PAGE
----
Persephone and the Hemlocks
Persephone was bored and for a daughter of a Goddess that was a feat in itself. Her ladies were content to spend virginal days gathering flowers. She wanted to visit the Hemlocks and Henbane and herbs of a darker growth. Flowers with the power to send one from this world to the next. The things that only bloom at night. Her preferences caused her to wander from her maidens frequently. So often did she roam ahead that they became accustomed to it. And there at the edge of the forest, where the field ended and shadows played she met a man one day. WIth hair as fire and eyes of gold he stood by some mushrooms she had been seeking. They began to converse on them and other things that grew in the shade until she heard her maidens and when she turned to see them and then turned back...he was gone. The visits continued and one day he asked her to come with him, join him always, ruled beside him as an equal in all things for he loved her mind and wit above all else. Be the wife of Hades. She wanted to go. Marry. Join her love. But her mother was jealous, possessive and saw her daughter as a child, a possession. So the lovers planned. The next day saying she smelled a flower in bloom she went ahead of the maidens and with a rumble and heavying of the Earth a Chariot of bone appeared, flames in its wake. Persphone ran to it and her waiting snatched her up and downward they rode as the earth closed behind them. “She has been taken! Stolen! Abducted,” cried the maidens to Demeter. Distraught and angry Demeter failed to walk the Earth, the matters of mortals and fields of Barley meant naught to her. Her heart had been stolen and so as she grew cold and desolate so did the earth. Zeus himself heard the wailing of all and saw the earth brown and wither and went to Demeter to beg her do her duty. She would not with out Persephone. Zeus went to Hades and saw Persephone happily at her husband’s side. Seeing Zeus and knowing why he had come she snatched a pomegranate from a bowl beside her and scooped the seeds into her mouth. Red juice staining her robe and mouth. “I have eaten the food of the underworld and now you must let me stay, “she cried. “Only a few seeds and for that you can not claim a meal,” replied Zeus. “But she HAS eaten them,” roared Hades. “A handful of seeds you ate and so a handful of months each year you shall reside below, the mortals can manage a few months of your mother’s woe. The rest of the time you shall be with her.” Dressed in black she returned to the maidens and her mother. Encouraging the things that grow only to send mortals to her kingdom or bring release, knowing despite her mother she would be home below soon enough.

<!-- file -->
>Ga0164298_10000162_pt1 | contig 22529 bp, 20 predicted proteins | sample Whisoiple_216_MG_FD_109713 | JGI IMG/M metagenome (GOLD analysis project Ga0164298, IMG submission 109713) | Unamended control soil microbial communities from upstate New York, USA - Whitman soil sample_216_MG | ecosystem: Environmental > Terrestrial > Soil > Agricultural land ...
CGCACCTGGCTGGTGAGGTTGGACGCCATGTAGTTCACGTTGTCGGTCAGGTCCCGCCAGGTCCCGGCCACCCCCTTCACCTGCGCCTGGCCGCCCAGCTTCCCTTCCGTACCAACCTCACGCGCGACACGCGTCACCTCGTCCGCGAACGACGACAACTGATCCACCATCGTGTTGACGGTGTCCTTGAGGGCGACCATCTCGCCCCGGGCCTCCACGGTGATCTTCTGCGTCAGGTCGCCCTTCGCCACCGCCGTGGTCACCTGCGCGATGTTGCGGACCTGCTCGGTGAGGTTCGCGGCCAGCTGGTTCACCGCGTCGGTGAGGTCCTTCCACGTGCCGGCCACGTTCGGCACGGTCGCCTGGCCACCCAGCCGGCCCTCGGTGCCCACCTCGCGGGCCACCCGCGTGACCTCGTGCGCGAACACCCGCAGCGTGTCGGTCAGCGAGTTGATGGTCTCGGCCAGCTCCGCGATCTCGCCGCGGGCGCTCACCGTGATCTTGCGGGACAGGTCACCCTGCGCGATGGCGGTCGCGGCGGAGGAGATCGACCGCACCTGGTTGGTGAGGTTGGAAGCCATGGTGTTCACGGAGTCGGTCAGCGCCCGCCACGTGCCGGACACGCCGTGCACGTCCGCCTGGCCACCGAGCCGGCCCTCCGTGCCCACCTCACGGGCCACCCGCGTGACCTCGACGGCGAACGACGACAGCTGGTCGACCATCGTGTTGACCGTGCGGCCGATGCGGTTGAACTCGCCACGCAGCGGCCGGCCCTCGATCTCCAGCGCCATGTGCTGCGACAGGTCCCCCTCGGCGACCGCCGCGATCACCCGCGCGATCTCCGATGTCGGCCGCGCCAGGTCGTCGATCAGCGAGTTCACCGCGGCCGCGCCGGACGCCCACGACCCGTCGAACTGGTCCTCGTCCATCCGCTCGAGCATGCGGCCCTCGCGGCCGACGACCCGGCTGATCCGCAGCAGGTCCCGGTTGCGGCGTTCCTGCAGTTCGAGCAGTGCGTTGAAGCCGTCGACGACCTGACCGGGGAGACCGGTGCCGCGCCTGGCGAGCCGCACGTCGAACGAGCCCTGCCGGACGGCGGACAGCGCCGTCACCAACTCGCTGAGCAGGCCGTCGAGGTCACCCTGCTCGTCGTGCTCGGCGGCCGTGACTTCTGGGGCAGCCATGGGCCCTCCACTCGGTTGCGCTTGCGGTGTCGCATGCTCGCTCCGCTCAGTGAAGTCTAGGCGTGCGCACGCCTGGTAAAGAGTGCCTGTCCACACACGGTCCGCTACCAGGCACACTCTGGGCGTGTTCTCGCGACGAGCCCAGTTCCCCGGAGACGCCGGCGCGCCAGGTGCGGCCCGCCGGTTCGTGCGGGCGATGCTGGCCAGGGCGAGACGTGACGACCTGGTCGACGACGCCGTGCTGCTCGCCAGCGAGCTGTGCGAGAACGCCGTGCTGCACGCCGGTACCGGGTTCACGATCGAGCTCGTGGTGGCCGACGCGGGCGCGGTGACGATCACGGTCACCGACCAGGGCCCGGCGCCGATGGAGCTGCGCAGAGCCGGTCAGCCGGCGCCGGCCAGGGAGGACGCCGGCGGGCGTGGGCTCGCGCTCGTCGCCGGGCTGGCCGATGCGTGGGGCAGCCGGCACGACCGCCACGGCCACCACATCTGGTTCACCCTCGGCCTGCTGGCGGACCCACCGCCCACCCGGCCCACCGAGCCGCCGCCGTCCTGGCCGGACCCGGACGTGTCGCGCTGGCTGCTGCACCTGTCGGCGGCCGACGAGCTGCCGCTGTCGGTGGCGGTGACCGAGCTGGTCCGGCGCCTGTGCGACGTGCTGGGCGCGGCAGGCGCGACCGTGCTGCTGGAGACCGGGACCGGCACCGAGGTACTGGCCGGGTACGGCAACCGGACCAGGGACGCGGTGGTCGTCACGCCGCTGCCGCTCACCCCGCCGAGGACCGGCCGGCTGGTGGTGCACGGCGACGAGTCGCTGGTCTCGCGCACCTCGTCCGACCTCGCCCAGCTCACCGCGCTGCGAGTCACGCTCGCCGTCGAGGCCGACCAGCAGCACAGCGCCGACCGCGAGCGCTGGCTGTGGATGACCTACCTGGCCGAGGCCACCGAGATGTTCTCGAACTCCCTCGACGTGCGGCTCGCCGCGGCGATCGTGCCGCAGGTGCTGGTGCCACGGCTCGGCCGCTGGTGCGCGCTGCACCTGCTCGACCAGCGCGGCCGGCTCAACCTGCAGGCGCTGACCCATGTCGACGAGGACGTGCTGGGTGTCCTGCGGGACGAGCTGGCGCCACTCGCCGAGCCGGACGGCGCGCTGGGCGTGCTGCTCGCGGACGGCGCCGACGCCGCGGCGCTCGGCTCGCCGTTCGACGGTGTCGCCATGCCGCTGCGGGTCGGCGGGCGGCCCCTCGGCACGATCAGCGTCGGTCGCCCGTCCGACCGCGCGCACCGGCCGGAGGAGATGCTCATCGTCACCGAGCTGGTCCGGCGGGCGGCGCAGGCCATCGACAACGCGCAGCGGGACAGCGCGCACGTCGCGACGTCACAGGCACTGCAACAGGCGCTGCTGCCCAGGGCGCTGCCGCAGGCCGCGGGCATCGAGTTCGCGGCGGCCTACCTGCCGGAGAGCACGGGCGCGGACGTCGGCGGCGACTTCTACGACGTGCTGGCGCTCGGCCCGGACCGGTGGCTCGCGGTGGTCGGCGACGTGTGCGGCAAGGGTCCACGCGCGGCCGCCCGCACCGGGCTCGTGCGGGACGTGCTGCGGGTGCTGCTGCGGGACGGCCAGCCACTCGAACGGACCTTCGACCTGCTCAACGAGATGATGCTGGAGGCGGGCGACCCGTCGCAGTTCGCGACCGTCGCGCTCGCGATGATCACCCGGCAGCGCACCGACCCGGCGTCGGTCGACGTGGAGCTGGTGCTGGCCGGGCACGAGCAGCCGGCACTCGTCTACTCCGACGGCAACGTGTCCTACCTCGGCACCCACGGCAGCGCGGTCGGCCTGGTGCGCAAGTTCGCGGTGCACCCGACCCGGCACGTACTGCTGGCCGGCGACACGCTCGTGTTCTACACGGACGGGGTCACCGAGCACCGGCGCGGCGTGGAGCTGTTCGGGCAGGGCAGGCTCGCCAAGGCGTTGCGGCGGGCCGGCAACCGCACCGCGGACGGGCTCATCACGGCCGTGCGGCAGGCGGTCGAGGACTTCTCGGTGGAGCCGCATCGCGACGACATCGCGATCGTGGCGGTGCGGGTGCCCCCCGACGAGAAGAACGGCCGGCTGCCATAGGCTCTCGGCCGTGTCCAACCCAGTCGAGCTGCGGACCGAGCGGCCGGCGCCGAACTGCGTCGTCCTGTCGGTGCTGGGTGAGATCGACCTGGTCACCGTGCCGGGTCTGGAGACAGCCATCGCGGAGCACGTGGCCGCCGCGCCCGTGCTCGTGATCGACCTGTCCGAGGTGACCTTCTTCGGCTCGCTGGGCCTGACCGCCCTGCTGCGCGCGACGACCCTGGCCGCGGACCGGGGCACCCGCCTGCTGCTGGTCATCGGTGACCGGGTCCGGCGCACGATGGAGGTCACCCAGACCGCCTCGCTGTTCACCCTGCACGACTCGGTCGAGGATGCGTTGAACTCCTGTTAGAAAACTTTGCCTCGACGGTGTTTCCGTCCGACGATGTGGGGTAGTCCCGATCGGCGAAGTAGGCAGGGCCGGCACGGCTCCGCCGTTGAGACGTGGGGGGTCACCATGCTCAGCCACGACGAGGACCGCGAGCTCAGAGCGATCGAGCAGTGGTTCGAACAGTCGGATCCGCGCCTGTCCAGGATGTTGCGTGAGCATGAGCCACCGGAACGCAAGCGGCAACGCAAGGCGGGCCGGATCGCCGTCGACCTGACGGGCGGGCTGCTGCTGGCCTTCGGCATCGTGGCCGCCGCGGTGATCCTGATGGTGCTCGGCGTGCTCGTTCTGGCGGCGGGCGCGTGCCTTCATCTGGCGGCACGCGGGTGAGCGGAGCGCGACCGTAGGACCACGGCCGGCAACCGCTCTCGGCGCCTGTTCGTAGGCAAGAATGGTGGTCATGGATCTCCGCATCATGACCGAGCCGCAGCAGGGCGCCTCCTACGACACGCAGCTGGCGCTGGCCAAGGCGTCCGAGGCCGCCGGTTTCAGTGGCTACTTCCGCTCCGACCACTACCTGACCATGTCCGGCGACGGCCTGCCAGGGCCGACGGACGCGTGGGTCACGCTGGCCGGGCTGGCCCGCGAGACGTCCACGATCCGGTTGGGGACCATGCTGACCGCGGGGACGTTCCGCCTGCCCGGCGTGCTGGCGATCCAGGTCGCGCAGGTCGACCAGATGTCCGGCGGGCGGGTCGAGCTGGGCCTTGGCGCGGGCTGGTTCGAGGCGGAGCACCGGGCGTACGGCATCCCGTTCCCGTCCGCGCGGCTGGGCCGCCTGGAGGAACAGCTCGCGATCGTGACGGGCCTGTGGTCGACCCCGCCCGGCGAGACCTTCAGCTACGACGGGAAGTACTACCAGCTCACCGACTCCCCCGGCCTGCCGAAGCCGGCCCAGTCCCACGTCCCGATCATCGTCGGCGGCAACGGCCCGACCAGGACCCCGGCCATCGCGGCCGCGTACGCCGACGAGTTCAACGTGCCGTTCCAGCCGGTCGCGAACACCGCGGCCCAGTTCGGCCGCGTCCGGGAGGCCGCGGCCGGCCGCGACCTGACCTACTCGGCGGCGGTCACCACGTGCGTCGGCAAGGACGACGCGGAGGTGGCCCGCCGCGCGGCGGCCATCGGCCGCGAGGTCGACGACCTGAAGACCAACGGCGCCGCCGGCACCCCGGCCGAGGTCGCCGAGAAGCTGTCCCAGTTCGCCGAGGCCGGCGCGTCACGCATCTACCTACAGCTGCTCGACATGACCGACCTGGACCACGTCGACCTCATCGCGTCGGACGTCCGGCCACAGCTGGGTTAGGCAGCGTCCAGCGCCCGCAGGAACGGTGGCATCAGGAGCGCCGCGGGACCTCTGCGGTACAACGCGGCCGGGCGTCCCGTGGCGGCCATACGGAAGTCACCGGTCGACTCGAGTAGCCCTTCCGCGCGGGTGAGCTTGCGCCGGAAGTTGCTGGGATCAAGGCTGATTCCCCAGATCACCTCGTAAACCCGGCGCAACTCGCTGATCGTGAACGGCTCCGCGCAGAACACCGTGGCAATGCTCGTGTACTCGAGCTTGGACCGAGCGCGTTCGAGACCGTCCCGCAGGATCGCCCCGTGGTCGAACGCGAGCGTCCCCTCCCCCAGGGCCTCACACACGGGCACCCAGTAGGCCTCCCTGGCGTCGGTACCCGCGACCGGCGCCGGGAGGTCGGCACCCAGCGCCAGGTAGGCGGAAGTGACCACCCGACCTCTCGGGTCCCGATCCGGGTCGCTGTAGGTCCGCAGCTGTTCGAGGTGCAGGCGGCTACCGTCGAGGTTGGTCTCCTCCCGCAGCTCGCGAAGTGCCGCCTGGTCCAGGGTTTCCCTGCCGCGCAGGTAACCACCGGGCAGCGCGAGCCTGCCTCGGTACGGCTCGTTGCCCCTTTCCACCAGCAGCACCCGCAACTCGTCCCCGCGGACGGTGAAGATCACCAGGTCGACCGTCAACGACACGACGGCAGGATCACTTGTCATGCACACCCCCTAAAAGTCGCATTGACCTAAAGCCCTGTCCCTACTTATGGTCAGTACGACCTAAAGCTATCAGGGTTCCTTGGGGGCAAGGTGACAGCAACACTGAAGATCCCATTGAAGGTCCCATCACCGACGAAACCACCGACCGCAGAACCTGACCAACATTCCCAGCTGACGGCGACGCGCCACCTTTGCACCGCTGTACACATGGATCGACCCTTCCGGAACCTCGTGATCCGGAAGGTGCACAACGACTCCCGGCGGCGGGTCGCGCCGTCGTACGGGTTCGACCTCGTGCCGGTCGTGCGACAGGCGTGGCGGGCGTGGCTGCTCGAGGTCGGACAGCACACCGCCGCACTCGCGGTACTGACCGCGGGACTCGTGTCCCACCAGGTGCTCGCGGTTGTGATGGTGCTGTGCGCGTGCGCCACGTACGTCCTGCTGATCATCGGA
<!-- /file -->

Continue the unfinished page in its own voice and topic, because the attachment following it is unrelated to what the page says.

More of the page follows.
Retelling of the Introduction to "Don Quixote"